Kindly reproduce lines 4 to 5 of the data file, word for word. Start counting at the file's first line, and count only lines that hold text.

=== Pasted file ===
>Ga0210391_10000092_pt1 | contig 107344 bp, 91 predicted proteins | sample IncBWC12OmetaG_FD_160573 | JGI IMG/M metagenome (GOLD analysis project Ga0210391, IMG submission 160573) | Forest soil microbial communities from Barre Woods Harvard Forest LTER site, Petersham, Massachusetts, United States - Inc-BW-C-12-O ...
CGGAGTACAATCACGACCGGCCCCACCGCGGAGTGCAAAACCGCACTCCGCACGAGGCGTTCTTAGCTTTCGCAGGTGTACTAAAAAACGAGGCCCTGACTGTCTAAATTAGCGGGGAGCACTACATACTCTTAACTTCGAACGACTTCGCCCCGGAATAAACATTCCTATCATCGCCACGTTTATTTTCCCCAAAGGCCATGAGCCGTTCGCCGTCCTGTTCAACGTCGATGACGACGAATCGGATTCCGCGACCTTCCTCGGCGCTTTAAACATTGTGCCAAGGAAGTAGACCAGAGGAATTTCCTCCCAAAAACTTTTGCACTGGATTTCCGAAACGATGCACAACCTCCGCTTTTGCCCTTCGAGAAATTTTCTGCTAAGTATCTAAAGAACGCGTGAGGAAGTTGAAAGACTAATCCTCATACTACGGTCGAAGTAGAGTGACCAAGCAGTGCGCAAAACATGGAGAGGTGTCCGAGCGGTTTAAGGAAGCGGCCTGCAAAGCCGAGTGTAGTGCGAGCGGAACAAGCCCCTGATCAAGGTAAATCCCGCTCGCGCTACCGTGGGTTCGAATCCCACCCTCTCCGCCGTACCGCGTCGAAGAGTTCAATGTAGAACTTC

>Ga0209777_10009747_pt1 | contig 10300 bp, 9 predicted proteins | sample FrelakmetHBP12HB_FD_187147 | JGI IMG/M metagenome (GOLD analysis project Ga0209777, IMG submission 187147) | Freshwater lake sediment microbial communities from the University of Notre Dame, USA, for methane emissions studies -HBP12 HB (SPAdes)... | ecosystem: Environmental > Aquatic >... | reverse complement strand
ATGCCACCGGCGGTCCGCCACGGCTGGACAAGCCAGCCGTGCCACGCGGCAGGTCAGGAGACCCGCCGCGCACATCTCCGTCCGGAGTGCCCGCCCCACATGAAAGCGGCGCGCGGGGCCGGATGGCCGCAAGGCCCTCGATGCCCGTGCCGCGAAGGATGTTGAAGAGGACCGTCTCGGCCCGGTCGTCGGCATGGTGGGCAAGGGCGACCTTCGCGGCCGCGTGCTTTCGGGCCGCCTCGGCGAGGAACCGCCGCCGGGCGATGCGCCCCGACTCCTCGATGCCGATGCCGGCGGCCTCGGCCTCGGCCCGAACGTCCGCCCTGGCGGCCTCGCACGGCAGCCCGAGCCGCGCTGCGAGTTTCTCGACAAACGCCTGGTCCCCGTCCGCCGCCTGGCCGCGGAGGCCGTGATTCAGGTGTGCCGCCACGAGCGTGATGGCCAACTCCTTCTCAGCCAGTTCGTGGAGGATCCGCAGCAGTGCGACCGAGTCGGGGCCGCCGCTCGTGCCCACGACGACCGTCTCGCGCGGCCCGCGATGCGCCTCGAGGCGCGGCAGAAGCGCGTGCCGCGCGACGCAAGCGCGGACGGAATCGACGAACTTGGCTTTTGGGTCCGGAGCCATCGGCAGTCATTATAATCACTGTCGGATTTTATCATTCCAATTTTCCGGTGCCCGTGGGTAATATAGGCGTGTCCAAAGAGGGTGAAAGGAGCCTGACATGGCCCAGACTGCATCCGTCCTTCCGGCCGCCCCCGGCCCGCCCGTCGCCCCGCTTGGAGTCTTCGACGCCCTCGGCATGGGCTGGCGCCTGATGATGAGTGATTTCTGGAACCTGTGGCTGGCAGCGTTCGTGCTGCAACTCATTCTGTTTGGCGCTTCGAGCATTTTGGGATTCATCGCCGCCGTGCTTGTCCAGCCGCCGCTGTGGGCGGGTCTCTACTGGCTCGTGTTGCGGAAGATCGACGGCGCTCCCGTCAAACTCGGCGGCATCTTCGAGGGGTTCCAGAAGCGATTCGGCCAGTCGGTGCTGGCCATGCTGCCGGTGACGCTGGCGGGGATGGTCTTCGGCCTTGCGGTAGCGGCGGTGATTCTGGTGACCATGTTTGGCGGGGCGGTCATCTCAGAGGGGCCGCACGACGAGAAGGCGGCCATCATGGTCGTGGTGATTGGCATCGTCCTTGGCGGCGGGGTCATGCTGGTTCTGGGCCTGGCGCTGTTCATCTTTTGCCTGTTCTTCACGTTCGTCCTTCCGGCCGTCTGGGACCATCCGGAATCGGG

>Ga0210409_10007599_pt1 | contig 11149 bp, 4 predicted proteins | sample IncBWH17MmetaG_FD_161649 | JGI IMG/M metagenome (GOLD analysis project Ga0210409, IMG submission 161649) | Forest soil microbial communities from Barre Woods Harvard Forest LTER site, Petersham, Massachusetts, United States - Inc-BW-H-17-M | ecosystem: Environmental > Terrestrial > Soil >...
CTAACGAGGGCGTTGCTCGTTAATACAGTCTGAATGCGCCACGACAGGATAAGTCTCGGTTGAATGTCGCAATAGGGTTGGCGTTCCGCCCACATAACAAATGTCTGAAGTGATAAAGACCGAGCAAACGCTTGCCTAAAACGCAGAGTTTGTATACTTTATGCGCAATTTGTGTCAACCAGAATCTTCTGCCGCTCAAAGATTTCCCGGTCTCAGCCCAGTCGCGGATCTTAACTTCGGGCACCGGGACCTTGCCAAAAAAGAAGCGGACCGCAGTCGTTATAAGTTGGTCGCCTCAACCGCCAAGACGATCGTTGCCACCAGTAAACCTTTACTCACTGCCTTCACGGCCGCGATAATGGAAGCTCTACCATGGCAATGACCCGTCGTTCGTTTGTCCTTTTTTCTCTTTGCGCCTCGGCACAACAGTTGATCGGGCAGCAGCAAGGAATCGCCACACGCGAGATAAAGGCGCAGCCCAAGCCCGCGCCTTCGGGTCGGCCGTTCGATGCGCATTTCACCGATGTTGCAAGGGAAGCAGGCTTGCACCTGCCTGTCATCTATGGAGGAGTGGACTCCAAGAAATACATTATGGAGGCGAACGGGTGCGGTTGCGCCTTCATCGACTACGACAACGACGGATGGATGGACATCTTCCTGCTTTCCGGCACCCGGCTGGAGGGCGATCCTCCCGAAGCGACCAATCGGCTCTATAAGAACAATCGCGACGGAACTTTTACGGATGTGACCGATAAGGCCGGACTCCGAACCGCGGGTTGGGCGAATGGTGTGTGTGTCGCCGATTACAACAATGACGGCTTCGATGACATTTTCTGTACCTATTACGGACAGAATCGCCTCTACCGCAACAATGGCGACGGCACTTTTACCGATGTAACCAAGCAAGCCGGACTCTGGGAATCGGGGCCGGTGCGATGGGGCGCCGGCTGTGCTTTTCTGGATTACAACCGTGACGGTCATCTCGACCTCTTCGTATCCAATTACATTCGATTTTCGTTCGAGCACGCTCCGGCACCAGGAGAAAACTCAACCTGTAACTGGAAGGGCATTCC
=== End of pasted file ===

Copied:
ATGCCACCGGCGGTCCGCCACGGCTGGACAAGCCAGCCGTGCCACGCGGCAGGTCAGGAGACCCGCCGCGCACATCTCCGTCCGGAGTGCCCGCCCCACATGAAAGCGGCGCGCGGGGCCGGATGGCCGCAAGGCCCTCGATGCCCGTGCCGCGAAGGATGTTGAAGAGGACCGTCTCGGCCCGGTCGTCGGCATGGTGGGCAAGGGCGACCTTCGCGGCCGCGTGCTTTCGGGCCGCCTCGGCGAGGAACCGCCGCCGGGCGATGCGCCCCGACTCCTCGATGCCGATGCCGGCGGCCTCGGCCTCGGCCCGAACGTCCGCCCTGGCGGCCTCGCACGGCAGCCCGAGCCGCGCTGCGAGTTTCTCGACAAACGCCTGGTCCCCGTCCGCCGCCTGGCCGCGGAGGCCGTGATTCAGGTGTGCCGCCACGAGCGTGATGGCCAACTCCTTCTCAGCCAGTTCGTGGAGGATCCGCAGCAGTGCGACCGAGTCGGGGCCGCCGCTCGTGCCCACGACGACCGTCTCGCGCGGCCCGCGATGCGCCTCGAGGCGCGGCAGAAGCGCGTGCCGCGCGACGCAAGCGCGGACGGAATCGACGAACTTGGCTTTTGGGTCCGGAGCCATCGGCAGTCATTATAATCACTGTCGGATTTTATCATTCCAATTTTCCGGTGCCCGTGGGTAATATAGGCGTGTCCAAAGAGGGTGAAAGGAGCCTGACATGGCCCAGACTGCATCCGTCCTTCCGGCCGCCCCCGGCCCGCCCGTCGCCCCGCTTGGAGTCTTCGACGCCCTCGGCATGGGCTGGCGCCTGATGATGAGTGATTTCTGGAACCTGTGGCTGGCAGCGTTCGTGCTGCAACTCATTCTGTTTGGCGCTTCGAGCATTTTGGGATTCATCGCCGCCGTGCTTGTCCAGCCGCCGCTGTGGGCGGGTCTCTACTGGCTCGTGTTGCGGAAGATCGACGGCGCTCCCGTCAAACTCGGCGGCATCTTCGAGGGGTTCCAGAAGCGATTCGGCCAGTCGGTGCTGGCCATGCTGCCGGTGACGCTGGCGGGGATGGTCTTCGGCCTTGCGGTAGCGGCGGTGATTCTGGTGACCATGTTTGGCGGGGCGGTCATCTCAGAGGGGCCGCACGACGAGAAGGCGGCCATCATGGTCGTGGTGATTGGCATCGTCCTTGGCGGCGGGGTCATGCTGGTTCTGGGCCTGGCGCTGTTCATCTTTTGCCTGTTCTTCACGTTCGTCCTTCCGGCCGTCTGGGACCATCCGGAATCGGG

>Ga0210409_10007599_pt1 | contig 11149 bp, 4 predicted proteins | sample IncBWH17MmetaG_FD_161649 | JGI IMG/M metagenome (GOLD analysis project Ga0210409, IMG submission 161649) | Forest soil microbial communities from Barre Woods Harvard Forest LTER site, Petersham, Massachusetts, United States - Inc-BW-H-17-M | ecosystem: Environmental > Terrestrial > Soil >...